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Lesson 2 Tuning the Oracle data buffer
Objective Describe the components of the Oracle data buffer.

Oracle buffer cache

The in-memory area of the (SGA) System Global Area is where incoming Oracle data blocks are kept is named the buffer cache. On standard UNIX databases, the data is read from disk into the UNIX buffer where it is transferred into the Oracle buffer.
The size of the buffer cache can have a huge impact on Oracle system performance. The larger the buffer cache, the greater the likelihood that data from a prior transaction will reside in the buffer, thereby avoiding a physical disk I/O. It would be ideal if you could create one buffer for each database page, ensuring that Oracle would read each block only once. However, the costs of memory in the real world make this prohibitive.
At best, you can only allocate a small number of real-memory buffers, and Oracle will manage this memory for you. Oracle utilizes a (LRU) least-recently-used algorithm to determine which database pages are to be flushed from memory.
The following SlideShow will guide you through the buffer utilization process step-by-step.

Oracle Buffer Cache

Cache size Database blocks

Just as the size of the buffer cache can have dramatic impact on your system, so will the database block size.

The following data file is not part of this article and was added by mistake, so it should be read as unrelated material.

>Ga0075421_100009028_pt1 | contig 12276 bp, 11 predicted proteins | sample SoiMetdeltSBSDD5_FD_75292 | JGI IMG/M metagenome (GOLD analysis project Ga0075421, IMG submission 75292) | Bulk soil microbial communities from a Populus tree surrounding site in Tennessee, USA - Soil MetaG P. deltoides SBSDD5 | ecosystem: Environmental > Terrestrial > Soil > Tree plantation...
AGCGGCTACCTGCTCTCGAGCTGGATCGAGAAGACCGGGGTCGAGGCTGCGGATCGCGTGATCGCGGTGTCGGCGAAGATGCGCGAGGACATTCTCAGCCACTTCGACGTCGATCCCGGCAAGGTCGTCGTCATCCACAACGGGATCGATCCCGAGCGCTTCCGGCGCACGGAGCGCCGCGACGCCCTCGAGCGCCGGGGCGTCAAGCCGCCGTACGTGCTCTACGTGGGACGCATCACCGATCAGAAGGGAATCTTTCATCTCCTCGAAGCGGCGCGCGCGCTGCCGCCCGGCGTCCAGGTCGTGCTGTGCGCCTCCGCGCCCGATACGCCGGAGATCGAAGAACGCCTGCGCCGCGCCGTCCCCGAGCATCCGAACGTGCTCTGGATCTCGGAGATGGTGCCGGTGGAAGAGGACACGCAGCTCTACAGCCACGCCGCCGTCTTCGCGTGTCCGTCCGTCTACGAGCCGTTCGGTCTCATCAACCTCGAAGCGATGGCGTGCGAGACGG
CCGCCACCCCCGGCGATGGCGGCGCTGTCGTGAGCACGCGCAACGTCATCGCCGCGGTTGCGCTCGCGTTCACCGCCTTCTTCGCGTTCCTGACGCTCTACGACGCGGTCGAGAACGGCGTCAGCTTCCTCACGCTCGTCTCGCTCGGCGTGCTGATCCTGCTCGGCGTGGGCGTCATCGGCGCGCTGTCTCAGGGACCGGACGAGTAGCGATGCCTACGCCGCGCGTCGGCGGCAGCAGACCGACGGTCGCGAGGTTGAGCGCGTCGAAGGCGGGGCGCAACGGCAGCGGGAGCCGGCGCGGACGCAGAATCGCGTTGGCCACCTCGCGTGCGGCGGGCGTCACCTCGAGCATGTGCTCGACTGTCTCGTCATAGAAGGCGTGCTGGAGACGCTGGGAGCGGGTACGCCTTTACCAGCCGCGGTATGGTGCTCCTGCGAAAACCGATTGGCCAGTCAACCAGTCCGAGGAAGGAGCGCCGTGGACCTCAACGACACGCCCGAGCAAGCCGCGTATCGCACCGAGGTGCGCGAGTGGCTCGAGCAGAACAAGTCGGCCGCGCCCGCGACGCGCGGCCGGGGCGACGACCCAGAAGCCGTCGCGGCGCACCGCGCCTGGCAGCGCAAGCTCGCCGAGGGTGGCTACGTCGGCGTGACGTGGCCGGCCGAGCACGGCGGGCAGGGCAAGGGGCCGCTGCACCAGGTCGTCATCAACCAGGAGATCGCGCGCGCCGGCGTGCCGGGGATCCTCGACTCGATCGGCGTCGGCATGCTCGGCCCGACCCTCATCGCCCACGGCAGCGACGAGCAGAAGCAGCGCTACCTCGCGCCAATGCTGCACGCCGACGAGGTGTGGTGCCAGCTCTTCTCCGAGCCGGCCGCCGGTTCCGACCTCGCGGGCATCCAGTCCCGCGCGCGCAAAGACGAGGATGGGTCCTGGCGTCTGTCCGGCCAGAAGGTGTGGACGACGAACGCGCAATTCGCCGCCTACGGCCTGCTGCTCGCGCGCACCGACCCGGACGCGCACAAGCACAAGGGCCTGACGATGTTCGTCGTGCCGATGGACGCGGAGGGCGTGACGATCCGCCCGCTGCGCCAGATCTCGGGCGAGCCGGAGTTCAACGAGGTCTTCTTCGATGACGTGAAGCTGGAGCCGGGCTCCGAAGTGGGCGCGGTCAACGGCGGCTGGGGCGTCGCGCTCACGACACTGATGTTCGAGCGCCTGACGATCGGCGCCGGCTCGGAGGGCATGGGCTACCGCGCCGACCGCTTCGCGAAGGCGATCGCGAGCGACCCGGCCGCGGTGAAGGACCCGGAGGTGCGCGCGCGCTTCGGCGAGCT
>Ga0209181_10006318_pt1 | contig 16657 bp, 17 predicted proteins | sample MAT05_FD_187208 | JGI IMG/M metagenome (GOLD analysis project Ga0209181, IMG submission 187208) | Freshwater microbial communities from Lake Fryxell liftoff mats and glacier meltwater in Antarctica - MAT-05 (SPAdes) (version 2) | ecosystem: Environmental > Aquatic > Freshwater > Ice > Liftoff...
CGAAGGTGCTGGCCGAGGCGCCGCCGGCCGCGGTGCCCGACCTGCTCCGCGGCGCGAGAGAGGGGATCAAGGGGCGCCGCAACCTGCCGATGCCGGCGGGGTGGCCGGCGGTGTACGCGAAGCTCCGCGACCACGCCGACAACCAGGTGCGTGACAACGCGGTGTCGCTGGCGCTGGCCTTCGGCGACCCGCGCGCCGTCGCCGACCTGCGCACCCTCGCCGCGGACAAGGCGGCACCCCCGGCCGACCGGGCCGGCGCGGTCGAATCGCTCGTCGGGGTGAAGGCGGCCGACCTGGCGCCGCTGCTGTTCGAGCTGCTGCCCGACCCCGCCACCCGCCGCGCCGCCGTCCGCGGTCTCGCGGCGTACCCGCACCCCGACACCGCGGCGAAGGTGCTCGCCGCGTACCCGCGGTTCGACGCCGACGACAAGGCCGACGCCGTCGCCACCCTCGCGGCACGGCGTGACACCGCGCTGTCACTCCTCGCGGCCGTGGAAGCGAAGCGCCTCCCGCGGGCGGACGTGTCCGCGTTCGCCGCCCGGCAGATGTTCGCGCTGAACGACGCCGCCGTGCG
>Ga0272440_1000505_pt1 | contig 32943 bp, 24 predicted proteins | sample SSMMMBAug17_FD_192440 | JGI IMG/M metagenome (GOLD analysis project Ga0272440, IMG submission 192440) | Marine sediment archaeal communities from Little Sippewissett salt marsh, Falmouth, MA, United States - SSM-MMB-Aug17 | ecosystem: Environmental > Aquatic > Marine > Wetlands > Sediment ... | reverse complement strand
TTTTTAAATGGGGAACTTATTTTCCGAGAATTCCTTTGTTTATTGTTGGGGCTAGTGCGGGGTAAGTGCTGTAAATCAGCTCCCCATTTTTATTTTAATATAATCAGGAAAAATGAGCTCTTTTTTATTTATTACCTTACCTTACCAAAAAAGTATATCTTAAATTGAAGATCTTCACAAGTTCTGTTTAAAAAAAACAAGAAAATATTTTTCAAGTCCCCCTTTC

Roll your cursor over the areas outlined in red to see pop-up explanations of database blocks.

DBWR (DataBase Writer) is an Oracle background process created when you start a database instance. The DBWR writes modified data (dirty buffers) from the SGA into the Oracle database files. When the SGA data buffer cache fills, the DBWR process selects buffers using an LRU algorithm and writes them to disk.

Database Blocks
For batch-oriented reporting databases, very large block sizes are always recommended. As a general rule, 8K block sizes (db_block_size) will benefit most Oracle databases.

Control block size

The db_block_size parameter is used to control the physical block size of the data files, and unlike other relational databases, Oracle allocates the data files on your behalf when the CREATE TABLESPACE command is issued. One of the worst things that can happen to a buffer cache is the running of a full-table scan on a large table. In order to optimize performance, Oracle allows for several extensions to the basic parameters, and one of the most important interactions is between the db_block_size parameter and the db_file_multiblock_read_count. We will review this in a later lesson.
I/O is the single most important slowdown in a client/server system, and the more relevant the data that can be grabbed in a single I/O, the better the performance. If you make appropriate use of Oracle clusters, you can reap dramatic performance improvements by switching to large block sizes. In the next lesson, you will learn to calculate the buffer hit ratio.